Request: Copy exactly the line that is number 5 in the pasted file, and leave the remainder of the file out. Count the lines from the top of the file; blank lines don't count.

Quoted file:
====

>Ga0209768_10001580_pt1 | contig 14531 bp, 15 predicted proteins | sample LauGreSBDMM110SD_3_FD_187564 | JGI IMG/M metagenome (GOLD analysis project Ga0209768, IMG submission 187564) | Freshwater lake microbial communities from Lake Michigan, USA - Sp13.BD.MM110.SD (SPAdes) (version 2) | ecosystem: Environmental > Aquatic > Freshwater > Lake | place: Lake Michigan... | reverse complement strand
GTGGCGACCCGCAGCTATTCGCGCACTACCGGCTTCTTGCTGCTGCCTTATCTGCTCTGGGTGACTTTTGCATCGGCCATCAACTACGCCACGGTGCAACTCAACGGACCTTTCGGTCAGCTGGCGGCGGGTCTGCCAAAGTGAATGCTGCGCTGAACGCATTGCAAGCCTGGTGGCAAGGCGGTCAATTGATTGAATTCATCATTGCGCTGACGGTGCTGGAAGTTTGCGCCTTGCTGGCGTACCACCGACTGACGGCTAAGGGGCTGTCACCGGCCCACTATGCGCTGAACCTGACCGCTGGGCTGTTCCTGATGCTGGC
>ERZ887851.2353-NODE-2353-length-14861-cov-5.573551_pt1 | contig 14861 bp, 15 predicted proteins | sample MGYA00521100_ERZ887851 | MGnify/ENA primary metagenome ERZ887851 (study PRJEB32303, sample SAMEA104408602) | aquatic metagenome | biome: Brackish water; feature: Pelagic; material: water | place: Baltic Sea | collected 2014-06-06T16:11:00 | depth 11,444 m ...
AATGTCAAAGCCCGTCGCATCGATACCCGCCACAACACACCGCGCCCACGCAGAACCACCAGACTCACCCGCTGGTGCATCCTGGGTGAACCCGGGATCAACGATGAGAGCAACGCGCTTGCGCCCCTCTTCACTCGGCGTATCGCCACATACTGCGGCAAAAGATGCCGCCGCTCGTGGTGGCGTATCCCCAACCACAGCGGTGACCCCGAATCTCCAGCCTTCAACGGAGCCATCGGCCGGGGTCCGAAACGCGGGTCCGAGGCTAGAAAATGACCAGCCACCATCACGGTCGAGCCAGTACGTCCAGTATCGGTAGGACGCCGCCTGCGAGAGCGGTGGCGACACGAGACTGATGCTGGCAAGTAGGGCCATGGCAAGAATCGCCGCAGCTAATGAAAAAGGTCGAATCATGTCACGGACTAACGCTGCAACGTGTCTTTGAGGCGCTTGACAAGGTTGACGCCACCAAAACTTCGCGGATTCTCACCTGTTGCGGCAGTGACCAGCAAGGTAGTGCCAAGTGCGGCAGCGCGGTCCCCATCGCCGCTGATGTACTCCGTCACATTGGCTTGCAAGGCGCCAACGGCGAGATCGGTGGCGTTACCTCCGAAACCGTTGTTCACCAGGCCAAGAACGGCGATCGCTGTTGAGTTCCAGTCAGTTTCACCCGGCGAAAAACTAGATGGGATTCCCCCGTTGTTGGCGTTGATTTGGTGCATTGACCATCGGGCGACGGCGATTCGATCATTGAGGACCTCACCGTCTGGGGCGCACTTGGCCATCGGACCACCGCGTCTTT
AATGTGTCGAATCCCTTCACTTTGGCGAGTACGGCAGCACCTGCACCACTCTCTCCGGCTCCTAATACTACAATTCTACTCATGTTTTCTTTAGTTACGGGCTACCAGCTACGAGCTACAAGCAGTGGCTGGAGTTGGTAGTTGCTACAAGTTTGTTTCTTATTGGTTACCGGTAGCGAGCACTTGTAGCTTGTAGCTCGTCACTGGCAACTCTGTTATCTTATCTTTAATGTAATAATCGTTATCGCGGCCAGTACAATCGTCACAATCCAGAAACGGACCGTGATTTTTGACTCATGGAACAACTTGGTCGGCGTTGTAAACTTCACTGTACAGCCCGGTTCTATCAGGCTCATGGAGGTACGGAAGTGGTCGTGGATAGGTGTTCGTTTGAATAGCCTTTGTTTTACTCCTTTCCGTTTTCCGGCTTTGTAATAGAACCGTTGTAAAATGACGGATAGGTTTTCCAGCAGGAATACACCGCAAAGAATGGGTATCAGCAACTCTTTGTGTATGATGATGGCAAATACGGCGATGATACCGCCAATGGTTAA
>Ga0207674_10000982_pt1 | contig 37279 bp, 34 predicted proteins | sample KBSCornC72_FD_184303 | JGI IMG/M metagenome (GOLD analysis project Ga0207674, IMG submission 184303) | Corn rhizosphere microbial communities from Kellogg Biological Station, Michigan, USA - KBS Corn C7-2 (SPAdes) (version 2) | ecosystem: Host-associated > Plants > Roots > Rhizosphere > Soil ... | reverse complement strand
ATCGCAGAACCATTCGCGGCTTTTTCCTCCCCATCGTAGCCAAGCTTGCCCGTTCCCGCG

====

AATGTGTCGAATCCCTTCACTTTGGCGAGTACGGCAGCACCTGCACCACTCTCTCCGGCTCCTAATACTACAATTCTACTCATGTTTTCTTTAGTTACGGGCTACCAGCTACGAGCTACAAGCAGTGGCTGGAGTTGGTAGTTGCTACAAGTTTGTTTCTTATTGGTTACCGGTAGCGAGCACTTGTAGCTTGTAGCTCGTCACTGGCAACTCTGTTATCTTATCTTTAATGTAATAATCGTTATCGCGGCCAGTACAATCGTCACAATCCAGAAACGGACCGTGATTTTTGACTCATGGAACAACTTGGTCGGCGTTGTAAACTTCACTGTACAGCCCGGTTCTATCAGGCTCATGGAGGTACGGAAGTGGTCGTGGATAGGTGTTCGTTTGAATAGCCTTTGTTTTACTCCTTTCCGTTTTCCGGCTTTGTAATAGAACCGTTGTAAAATGACGGATAGGTTTTCCAGCAGGAATACACCGCAAAGAATGGGTATCAGCAACTCTTTGTGTATGATGATGGCAAATACGGCGATGATACCGCCAATGGTTAA